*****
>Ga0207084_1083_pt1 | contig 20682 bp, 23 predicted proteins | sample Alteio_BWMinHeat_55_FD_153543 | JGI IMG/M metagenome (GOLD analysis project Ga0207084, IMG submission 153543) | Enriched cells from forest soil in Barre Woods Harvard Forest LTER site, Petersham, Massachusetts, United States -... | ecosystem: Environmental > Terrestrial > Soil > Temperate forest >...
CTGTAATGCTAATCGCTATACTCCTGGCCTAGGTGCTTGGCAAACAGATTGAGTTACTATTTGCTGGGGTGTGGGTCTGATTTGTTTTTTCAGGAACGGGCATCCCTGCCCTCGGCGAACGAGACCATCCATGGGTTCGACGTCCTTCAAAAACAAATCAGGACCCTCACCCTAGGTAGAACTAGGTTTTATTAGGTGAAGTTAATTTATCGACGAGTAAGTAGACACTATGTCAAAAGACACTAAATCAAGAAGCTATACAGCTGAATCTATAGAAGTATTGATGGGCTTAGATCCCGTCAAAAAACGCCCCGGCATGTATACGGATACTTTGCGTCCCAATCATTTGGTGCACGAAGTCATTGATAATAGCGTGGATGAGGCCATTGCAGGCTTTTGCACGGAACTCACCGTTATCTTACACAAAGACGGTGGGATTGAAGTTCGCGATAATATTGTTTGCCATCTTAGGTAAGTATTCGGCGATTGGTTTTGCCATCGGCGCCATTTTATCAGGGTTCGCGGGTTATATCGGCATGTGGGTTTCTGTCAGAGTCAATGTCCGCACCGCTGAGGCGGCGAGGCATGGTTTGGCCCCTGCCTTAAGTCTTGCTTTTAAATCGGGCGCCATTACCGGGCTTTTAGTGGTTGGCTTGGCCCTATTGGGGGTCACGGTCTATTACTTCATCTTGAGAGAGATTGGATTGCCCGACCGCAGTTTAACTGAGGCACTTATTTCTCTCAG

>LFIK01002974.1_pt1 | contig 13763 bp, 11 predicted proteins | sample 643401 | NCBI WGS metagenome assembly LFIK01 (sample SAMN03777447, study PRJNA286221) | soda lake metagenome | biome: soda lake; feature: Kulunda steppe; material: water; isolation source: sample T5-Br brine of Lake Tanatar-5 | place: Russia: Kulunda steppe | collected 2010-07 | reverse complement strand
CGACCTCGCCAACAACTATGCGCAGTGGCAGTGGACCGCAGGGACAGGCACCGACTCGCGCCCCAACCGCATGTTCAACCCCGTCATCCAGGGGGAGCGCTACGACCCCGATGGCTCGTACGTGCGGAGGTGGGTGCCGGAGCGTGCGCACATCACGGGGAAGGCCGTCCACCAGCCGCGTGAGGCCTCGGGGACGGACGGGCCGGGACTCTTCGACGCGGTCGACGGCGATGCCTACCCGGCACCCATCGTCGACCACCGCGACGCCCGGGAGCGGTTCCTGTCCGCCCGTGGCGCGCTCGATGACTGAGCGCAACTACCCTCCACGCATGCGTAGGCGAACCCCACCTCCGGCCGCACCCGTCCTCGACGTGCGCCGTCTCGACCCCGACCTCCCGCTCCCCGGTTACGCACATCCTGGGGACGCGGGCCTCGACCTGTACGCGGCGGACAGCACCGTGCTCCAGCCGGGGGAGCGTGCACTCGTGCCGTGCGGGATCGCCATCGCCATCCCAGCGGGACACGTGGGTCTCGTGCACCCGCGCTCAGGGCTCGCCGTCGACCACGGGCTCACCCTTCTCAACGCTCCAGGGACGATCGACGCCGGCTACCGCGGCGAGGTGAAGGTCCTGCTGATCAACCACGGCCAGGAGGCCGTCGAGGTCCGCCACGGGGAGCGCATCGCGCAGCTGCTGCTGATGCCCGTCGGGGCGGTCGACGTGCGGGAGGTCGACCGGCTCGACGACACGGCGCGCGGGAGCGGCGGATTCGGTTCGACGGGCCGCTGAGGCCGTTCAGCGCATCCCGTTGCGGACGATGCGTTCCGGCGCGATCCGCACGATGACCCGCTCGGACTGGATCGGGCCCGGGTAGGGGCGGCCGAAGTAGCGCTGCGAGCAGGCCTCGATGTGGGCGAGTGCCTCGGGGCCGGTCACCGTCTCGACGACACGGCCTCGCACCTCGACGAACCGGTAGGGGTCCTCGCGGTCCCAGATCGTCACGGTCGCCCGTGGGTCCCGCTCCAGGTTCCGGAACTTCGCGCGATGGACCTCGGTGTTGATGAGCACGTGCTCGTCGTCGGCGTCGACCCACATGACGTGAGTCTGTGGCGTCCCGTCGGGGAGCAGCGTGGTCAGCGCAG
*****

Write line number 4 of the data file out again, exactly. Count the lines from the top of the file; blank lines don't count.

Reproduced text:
CGACCTCGCCAACAACTATGCGCAGTGGCAGTGGACCGCAGGGACAGGCACCGACTCGCGCCCCAACCGCATGTTCAACCCCGTCATCCAGGGGGAGCGCTACGACCCCGATGGCTCGTACGTGCGGAGGTGGGTGCCGGAGCGTGCGCACATCACGGGGAAGGCCGTCCACCAGCCGCGTGAGGCCTCGGGGACGGACGGGCCGGGACTCTTCGACGCGGTCGACGGCGATGCCTACCCGGCACCCATCGTCGACCACCGCGACGCCCGGGAGCGGTTCCTGTCCGCCCGTGGCGCGCTCGATGACTGAGCGCAACTACCCTCCACGCATGCGTAGGCGAACCCCACCTCCGGCCGCACCCGTCCTCGACGTGCGCCGTCTCGACCCCGACCTCCCGCTCCCCGGTTACGCACATCCTGGGGACGCGGGCCTCGACCTGTACGCGGCGGACAGCACCGTGCTCCAGCCGGGGGAGCGTGCACTCGTGCCGTGCGGGATCGCCATCGCCATCCCAGCGGGACACGTGGGTCTCGTGCACCCGCGCTCAGGGCTCGCCGTCGACCACGGGCTCACCCTTCTCAACGCTCCAGGGACGATCGACGCCGGCTACCGCGGCGAGGTGAAGGTCCTGCTGATCAACCACGGCCAGGAGGCCGTCGAGGTCCGCCACGGGGAGCGCATCGCGCAGCTGCTGCTGATGCCCGTCGGGGCGGTCGACGTGCGGGAGGTCGACCGGCTCGACGACACGGCGCGCGGGAGCGGCGGATTCGGTTCGACGGGCCGCTGAGGCCGTTCAGCGCATCCCGTTGCGGACGATGCGTTCCGGCGCGATCCGCACGATGACCCGCTCGGACTGGATCGGGCCCGGGTAGGGGCGGCCGAAGTAGCGCTGCGAGCAGGCCTCGATGTGGGCGAGTGCCTCGGGGCCGGTCACCGTCTCGACGACACGGCCTCGCACCTCGACGAACCGGTAGGGGTCCTCGCGGTCCCAGATCGTCACGGTCGCCCGTGGGTCCCGCTCCAGGTTCCGGAACTTCGCGCGATGGACCTCGGTGTTGATGAGCACGTGCTCGTCGTCGGCGTCGACCCACATGACGTGAGTCTGTGGCGTCCCGTCGGGGAGCAGCGTGGTCAGCGCAG